Plasma theophylline concentrations, six minute walking distances, and breathlessness in patients with chronic airflow obstruction.Br Med J (Clin Res Ed) 1984; 289 doi: https://doi.org/10.1136/bmj.289.6459.1649 (Published 15 December 1984) Cite this as: Br Med J (Clin Res Ed) 1984;289:1649
- W V Evans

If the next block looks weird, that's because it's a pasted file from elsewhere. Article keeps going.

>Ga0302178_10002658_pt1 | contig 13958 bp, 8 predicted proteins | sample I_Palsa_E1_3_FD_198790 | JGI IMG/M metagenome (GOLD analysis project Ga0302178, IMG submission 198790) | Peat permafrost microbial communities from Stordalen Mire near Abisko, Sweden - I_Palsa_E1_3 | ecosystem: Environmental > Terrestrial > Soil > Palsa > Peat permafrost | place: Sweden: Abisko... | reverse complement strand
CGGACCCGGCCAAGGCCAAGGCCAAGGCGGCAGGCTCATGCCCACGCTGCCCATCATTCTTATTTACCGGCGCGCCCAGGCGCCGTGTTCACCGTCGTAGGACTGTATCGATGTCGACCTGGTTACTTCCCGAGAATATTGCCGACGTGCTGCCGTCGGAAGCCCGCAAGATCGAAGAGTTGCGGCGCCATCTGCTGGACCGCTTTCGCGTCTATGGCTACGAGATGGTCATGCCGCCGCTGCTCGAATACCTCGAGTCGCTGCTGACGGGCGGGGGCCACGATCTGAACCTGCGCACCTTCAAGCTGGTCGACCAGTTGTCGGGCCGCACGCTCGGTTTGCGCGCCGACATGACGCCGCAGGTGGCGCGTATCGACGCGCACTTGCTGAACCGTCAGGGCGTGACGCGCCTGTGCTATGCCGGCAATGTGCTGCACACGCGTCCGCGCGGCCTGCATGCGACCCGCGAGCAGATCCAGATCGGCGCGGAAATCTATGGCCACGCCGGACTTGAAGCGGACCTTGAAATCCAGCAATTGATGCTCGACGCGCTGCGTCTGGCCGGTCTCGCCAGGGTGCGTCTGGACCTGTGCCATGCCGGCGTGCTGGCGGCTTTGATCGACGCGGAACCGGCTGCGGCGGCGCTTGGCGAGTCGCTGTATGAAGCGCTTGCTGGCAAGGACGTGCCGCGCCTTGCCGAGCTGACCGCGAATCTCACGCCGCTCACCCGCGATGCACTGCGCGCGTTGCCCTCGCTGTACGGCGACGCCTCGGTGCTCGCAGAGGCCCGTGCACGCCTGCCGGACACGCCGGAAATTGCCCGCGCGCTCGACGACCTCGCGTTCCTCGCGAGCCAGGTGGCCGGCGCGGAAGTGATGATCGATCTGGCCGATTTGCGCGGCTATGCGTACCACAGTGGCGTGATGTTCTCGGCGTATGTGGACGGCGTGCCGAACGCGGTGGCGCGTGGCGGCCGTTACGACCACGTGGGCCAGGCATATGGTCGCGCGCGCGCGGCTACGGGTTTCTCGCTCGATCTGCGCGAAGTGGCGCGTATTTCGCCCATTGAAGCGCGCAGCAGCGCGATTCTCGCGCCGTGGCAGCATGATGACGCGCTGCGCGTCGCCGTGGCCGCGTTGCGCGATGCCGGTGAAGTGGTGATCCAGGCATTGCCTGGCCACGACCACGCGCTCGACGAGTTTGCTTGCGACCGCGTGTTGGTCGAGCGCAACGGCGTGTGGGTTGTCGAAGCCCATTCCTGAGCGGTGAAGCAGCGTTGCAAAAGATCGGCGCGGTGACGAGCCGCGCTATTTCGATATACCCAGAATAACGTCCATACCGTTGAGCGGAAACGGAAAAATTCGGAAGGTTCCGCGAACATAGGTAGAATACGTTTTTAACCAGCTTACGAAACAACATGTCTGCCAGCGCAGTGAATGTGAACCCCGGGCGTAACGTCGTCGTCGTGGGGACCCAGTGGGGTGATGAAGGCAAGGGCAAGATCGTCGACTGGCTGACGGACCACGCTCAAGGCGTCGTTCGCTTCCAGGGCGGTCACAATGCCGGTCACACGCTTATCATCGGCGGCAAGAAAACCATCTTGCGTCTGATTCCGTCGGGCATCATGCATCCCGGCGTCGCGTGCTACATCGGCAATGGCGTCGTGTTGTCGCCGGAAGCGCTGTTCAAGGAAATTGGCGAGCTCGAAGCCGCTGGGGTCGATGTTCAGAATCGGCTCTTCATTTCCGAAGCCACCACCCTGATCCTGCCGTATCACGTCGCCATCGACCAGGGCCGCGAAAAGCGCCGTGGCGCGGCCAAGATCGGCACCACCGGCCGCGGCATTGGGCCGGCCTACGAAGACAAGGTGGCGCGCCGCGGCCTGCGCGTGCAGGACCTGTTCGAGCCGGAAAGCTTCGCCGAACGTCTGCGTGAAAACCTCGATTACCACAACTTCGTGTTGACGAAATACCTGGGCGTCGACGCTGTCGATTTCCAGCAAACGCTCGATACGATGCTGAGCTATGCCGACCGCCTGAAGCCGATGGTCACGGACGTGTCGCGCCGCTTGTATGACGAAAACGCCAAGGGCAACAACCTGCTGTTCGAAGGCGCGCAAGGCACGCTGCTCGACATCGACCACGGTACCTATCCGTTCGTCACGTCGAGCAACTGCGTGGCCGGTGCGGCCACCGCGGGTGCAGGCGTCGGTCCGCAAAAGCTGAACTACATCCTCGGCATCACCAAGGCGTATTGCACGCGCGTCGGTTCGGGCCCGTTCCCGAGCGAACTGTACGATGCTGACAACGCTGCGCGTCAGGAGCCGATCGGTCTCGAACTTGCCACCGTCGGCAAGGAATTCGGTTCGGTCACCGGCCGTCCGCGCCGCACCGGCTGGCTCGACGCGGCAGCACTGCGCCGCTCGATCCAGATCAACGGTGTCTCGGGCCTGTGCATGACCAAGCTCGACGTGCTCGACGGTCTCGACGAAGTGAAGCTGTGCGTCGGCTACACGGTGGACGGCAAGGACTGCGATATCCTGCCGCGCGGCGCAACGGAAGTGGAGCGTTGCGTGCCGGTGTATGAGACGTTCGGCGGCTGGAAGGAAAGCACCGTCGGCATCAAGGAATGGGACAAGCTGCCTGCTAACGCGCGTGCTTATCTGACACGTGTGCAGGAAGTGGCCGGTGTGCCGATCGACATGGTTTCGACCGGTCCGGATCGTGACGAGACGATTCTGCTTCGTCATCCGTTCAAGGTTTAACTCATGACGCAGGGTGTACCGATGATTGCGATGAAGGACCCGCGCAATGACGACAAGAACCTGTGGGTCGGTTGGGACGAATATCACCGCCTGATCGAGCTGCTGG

Twenty patients with chronic bronchitis were given incremental dosages of a new slow release preparation of theophylline and observed for its effect on lung function and exercise tolerance. Measurements were made subjectively by using visual analogue scales and objectively using six minute walking distances and spirometry. The study was placebo controlled and had a double blind randomised design. In the dosages used (200, 400, 600, and 800 mg) theophylline produced no significant improvement in forced expiratory volume in one second or forced vital capacity, and there was no overall improvement in peak expiratory flow rate. Similarly, neither effort tolerance nor degree of breathlessness appeared to be influenced by the drug, even when unacceptably high dosages were used. By contrast, placebo yielded a 7% increase in the six minute walking distance. From these results it seems difficult to justify the routine, indiscriminate use of theophylline for chronic bronchitis.